Scientific support: Theresa Kössler
When it comes to losing weight, your own well-being – not the perfect bikini body or other external factors – should be the No. 1 concern. Having a healthy body weight can prevent many types of disease, especially type 2 diabetes.
Healthy weight loss means changing how you live – forever! In contrast, crash diets result in the yo-yo effect and pose a risk to health.
The question “do I need to lose weight?” can be answered in part using the body mass index (BMI).
The body mass index (BMI) describes the relationship between body weight and height.
BMI is a guideline value used to determine whether someone is overweight or not. The following categories are used, although age also plays a role:
- Underweight: Less than 18.5 kg/m²
- Normal weight (optimal weight): 18.5 to 24.9 kg/m²
- Overweight: 25 to 29.9 kg/m²
A BMI of 30 kg/m² or above indicates obesity (adiposity). Because BMI does not distinguish between fat and muscle mass, it cannot be used as an indicator of fat mass in athletes with high levels of muscle mass, for example.
BMI = Body weight in kilograms : Height in meters squared
The following people would benefit from weight loss:
- Obese people with a BMI of 30 kg/m² or above. They are considered severely overweight.
- People with a BMI of between 25 and 30 kg/m² and who have other diseases, such as high blood pressure and prediabetes.
- Women with a waist circumference of more than 88 centimeters and men with a waist circumference of more than 102 centimeters.
More energy must be used than is consumed in order to lose weight. A permanent change in diet is crucial, as is supplying the body with the important nutrients it needs. No “miracle diet” exists – despite all the claims made in advertisements.
It is better to set realistic goals and to start small. After seeing the initial successes, the goals can then be adjusted.
Even a 5 to 10 percent loss in body weight will have a positive effect on health. The aim should be to lose 1 to 2 kilograms per month.
A woman measuring 160 centimeters and weighing 80 kilograms should lose between 4 and 8 kilograms. This corresponds to 5 to 10 percent of her initial weight.
These 3 pillars should always be taken into account: Diet, exercise, and your own behavior.
The diet should provide about 500 kilocalories (kcal, often referred to as “calories”) less energy per day than is actually needed. This corresponds to an approximate weight loss of 1 to 2 kilograms per month.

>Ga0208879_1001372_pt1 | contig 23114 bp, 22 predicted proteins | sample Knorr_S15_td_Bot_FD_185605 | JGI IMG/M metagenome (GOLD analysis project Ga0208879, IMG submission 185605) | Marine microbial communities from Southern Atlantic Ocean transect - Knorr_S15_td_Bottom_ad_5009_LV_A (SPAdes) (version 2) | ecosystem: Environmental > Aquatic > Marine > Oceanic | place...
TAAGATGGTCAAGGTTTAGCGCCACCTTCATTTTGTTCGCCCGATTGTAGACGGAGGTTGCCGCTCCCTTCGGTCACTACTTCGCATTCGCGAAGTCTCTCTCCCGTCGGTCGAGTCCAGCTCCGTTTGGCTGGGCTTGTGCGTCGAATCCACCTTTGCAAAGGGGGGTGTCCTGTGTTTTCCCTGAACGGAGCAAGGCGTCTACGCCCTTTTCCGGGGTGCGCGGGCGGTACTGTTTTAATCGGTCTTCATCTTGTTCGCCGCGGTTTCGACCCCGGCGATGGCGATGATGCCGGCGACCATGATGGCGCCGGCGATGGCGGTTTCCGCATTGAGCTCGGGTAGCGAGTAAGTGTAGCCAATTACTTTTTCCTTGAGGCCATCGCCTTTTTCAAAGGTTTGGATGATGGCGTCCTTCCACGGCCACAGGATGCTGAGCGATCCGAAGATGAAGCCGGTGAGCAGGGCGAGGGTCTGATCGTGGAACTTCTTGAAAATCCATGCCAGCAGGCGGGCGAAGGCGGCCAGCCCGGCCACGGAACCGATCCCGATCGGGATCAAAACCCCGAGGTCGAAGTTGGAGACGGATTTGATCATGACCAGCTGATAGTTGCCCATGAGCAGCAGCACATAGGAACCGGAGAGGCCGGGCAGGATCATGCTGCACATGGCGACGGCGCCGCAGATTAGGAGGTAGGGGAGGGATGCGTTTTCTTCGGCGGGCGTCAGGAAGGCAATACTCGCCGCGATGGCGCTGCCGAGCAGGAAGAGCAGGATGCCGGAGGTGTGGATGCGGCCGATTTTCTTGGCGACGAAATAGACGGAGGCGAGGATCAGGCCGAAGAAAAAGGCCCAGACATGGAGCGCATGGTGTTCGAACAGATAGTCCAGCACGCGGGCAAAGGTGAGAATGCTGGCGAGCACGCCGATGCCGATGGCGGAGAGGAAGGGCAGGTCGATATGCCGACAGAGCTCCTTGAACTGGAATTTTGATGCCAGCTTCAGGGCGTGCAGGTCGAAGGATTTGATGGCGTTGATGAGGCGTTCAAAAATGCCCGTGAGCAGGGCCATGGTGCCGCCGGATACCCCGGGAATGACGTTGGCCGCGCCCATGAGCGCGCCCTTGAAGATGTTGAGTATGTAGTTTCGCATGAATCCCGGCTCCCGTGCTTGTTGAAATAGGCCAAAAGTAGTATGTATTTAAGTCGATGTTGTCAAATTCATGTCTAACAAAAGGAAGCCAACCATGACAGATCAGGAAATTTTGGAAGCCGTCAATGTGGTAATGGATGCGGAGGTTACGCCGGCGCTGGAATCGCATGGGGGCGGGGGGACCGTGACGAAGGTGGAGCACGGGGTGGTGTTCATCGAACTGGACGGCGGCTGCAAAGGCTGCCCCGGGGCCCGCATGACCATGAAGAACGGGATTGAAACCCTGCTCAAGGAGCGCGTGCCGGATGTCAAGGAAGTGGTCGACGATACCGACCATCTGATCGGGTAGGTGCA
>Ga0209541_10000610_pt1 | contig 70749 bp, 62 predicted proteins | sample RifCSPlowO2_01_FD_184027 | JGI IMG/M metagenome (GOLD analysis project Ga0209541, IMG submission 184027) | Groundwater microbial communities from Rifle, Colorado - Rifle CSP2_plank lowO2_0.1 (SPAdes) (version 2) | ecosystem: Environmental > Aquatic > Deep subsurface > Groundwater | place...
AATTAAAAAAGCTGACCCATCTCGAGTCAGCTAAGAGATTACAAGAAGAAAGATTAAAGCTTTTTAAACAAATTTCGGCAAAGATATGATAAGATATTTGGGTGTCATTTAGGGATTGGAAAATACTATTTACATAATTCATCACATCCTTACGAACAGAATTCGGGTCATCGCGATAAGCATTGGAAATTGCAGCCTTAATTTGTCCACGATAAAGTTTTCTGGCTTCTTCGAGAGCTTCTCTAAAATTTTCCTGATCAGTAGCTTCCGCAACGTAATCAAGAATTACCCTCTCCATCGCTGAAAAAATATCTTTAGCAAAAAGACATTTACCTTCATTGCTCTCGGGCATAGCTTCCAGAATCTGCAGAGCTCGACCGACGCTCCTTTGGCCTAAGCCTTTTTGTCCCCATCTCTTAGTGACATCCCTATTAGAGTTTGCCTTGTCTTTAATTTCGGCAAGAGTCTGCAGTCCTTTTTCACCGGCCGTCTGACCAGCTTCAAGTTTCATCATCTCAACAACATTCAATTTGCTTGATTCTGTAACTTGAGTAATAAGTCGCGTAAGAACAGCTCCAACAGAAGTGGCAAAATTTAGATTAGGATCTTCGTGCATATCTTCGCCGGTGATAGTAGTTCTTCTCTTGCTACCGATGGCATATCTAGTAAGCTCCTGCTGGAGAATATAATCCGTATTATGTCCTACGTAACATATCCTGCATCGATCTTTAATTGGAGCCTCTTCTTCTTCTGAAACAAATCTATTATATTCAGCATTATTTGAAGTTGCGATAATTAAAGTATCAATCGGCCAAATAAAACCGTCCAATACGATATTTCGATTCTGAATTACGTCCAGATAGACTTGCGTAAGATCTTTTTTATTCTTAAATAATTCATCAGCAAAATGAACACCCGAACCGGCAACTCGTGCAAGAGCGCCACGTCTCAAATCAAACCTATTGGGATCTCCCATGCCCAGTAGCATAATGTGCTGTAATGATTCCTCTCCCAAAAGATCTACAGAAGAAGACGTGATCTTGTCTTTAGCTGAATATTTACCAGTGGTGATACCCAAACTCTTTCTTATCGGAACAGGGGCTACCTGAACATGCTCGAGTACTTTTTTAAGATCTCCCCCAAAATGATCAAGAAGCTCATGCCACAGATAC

Regardless of whether only carbohydrates, only fats, or fats and sugar are cut back to reduce the energy intake, according to studies, all strategies have the same degree of success. The important thing is to choose a diet that suits you and is sustainable in the long term. Of course, a few little exceptions here and there are allowed.
What is the daily individual energy requirement? This depends, among other things, on how active you are, how tall you are, your gender and your age. It can also be measured or calculated using other methods. It is best to seek advice from a doctor or nutritionist.
Physical activity is a key component of weight loss. It should be at least 150 minutes per week. This can improve both personal well-being and fitness levels.
A general rethinking of lifestyle habits is necessary. There are numerous ways to incorporate more physical activity into daily life. Taking the stairs more often or going for a relaxing walk in the evening are just two examples.
(Gallery based on the recommendation contained in the patient diagnosis and treatment guidelines Obesity)
Reduce your daily energy intake by around 500 to 800 kcal. This is possible by reducing the portion size of energy-rich foods and increasing the portion sizes of low-energy foods (e.g., vegetables).
Avoid eating large portions and frequent consumption of fatty foods, such as fatty meats, cold meats, cheese, cream, chocolate, chips, convenience meals with high levels of fat and/or sugar, baked goods, and fast food. They are often very high in calories and don’t keep you feeling full for long.
Use less sugar and salt. Foods and drinks sweetened with sugar are not recommended. Avoid these products as much as possible and use as little sugar as possible. Use less salt and reduce the proportion of foods with a high-salt content. Get creative with herbs and spices.
Fruit and vegetables – get 5 a day! Eat at least 3 portions of vegetables and 2 portions of fruit per day. Colorful choices also include pulses, such as lentils, chickpeas, and beans. Fruit and vegetables contain large amounts of nutrients, fibers, and secondary plant substances, and help maintain a feeling of fullness.